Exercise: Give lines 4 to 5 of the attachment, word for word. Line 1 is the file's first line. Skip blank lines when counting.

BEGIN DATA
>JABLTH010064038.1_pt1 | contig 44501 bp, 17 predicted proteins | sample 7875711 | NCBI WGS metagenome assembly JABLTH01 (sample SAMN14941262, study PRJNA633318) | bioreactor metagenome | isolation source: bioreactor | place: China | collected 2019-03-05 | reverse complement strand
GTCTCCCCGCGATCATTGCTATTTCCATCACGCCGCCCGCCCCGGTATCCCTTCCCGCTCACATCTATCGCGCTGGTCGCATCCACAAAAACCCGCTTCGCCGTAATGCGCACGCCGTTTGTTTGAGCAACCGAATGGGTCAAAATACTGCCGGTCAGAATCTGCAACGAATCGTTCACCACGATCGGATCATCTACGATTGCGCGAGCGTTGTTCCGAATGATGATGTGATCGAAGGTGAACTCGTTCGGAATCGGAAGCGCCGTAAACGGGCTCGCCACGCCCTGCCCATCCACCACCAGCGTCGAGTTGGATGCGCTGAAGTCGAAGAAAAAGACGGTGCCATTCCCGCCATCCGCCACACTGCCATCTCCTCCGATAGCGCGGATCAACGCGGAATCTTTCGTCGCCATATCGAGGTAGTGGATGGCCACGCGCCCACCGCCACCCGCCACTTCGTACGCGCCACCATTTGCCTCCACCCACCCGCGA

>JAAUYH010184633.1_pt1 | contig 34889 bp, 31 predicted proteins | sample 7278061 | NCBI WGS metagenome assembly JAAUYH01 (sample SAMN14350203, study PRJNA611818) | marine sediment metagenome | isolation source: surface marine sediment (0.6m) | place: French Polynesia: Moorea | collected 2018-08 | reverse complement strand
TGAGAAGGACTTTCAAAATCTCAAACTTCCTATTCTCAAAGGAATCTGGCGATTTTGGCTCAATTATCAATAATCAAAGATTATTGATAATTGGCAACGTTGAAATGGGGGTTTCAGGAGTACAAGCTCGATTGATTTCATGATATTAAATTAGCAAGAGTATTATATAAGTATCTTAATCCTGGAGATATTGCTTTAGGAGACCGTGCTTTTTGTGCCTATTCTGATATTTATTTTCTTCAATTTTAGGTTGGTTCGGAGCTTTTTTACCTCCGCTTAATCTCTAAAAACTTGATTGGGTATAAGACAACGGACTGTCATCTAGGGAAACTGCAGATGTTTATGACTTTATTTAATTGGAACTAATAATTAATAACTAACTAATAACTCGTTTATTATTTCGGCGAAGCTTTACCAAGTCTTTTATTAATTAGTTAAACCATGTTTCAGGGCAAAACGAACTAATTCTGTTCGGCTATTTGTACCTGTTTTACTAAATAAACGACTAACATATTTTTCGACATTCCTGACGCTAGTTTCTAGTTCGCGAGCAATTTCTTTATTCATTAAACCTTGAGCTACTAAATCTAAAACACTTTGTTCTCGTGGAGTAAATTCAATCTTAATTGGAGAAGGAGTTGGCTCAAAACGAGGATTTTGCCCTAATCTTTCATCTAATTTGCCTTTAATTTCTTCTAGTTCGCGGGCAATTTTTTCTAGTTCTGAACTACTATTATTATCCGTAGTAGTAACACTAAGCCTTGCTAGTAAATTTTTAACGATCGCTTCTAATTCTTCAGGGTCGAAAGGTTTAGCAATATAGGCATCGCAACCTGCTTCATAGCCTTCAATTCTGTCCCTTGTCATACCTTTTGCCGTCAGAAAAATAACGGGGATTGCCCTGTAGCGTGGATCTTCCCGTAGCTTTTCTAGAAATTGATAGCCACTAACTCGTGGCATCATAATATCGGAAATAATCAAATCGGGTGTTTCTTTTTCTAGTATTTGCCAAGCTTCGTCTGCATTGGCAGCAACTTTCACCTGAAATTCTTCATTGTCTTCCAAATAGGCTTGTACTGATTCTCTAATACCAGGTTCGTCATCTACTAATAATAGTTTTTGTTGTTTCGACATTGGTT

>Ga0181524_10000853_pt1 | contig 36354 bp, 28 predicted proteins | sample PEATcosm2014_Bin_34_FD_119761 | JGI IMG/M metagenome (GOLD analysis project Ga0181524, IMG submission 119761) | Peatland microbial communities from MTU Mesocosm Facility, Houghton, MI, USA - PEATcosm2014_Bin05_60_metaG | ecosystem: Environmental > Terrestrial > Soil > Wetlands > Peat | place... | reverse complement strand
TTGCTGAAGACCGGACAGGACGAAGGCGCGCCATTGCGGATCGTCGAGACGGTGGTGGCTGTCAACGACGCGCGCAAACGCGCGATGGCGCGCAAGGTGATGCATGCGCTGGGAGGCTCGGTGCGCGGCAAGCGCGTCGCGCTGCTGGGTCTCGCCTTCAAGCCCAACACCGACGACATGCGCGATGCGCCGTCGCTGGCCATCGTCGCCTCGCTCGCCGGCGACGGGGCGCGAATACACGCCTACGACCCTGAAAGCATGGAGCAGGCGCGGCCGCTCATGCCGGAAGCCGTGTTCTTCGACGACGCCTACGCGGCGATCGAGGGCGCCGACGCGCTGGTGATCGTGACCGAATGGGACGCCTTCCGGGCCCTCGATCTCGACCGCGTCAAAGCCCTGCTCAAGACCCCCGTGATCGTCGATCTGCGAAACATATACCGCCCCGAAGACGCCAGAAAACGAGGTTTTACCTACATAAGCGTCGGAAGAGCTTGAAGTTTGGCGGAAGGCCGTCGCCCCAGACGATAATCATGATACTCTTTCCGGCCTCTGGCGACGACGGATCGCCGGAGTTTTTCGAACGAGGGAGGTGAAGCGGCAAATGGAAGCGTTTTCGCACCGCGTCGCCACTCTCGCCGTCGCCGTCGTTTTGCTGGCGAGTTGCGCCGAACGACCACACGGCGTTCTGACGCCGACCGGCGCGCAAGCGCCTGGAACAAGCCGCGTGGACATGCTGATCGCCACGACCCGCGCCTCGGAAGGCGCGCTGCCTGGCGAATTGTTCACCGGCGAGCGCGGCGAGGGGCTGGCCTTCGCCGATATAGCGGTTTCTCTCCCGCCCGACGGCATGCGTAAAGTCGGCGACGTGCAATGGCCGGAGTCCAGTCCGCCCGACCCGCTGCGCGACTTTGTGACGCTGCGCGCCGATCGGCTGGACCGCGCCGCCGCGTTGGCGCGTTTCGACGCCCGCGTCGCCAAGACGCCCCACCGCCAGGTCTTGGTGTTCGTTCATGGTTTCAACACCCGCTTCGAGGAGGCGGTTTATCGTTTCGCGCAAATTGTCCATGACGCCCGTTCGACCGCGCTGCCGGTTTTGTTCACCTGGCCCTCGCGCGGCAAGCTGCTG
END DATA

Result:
TGAGAAGGACTTTCAAAATCTCAAACTTCCTATTCTCAAAGGAATCTGGCGATTTTGGCTCAATTATCAATAATCAAAGATTATTGATAATTGGCAACGTTGAAATGGGGGTTTCAGGAGTACAAGCTCGATTGATTTCATGATATTAAATTAGCAAGAGTATTATATAAGTATCTTAATCCTGGAGATATTGCTTTAGGAGACCGTGCTTTTTGTGCCTATTCTGATATTTATTTTCTTCAATTTTAGGTTGGTTCGGAGCTTTTTTACCTCCGCTTAATCTCTAAAAACTTGATTGGGTATAAGACAACGGACTGTCATCTAGGGAAACTGCAGATGTTTATGACTTTATTTAATTGGAACTAATAATTAATAACTAACTAATAACTCGTTTATTATTTCGGCGAAGCTTTACCAAGTCTTTTATTAATTAGTTAAACCATGTTTCAGGGCAAAACGAACTAATTCTGTTCGGCTATTTGTACCTGTTTTACTAAATAAACGACTAACATATTTTTCGACATTCCTGACGCTAGTTTCTAGTTCGCGAGCAATTTCTTTATTCATTAAACCTTGAGCTACTAAATCTAAAACACTTTGTTCTCGTGGAGTAAATTCAATCTTAATTGGAGAAGGAGTTGGCTCAAAACGAGGATTTTGCCCTAATCTTTCATCTAATTTGCCTTTAATTTCTTCTAGTTCGCGGGCAATTTTTTCTAGTTCTGAACTACTATTATTATCCGTAGTAGTAACACTAAGCCTTGCTAGTAAATTTTTAACGATCGCTTCTAATTCTTCAGGGTCGAAAGGTTTAGCAATATAGGCATCGCAACCTGCTTCATAGCCTTCAATTCTGTCCCTTGTCATACCTTTTGCCGTCAGAAAAATAACGGGGATTGCCCTGTAGCGTGGATCTTCCCGTAGCTTTTCTAGAAATTGATAGCCACTAACTCGTGGCATCATAATATCGGAAATAATCAAATCGGGTGTTTCTTTTTCTAGTATTTGCCAAGCTTCGTCTGCATTGGCAGCAACTTTCACCTGAAATTCTTCATTGTCTTCCAAATAGGCTTGTACTGATTCTCTAATACCAGGTTCGTCATCTACTAATAATAGTTTTTGTTGTTTCGACATTGGTT

>Ga0181524_10000853_pt1 | contig 36354 bp, 28 predicted proteins | sample PEATcosm2014_Bin_34_FD_119761 | JGI IMG/M metagenome (GOLD analysis project Ga0181524, IMG submission 119761) | Peatland microbial communities from MTU Mesocosm Facility, Houghton, MI, USA - PEATcosm2014_Bin05_60_metaG | ecosystem: Environmental > Terrestrial > Soil > Wetlands > Peat | place... | reverse complement strand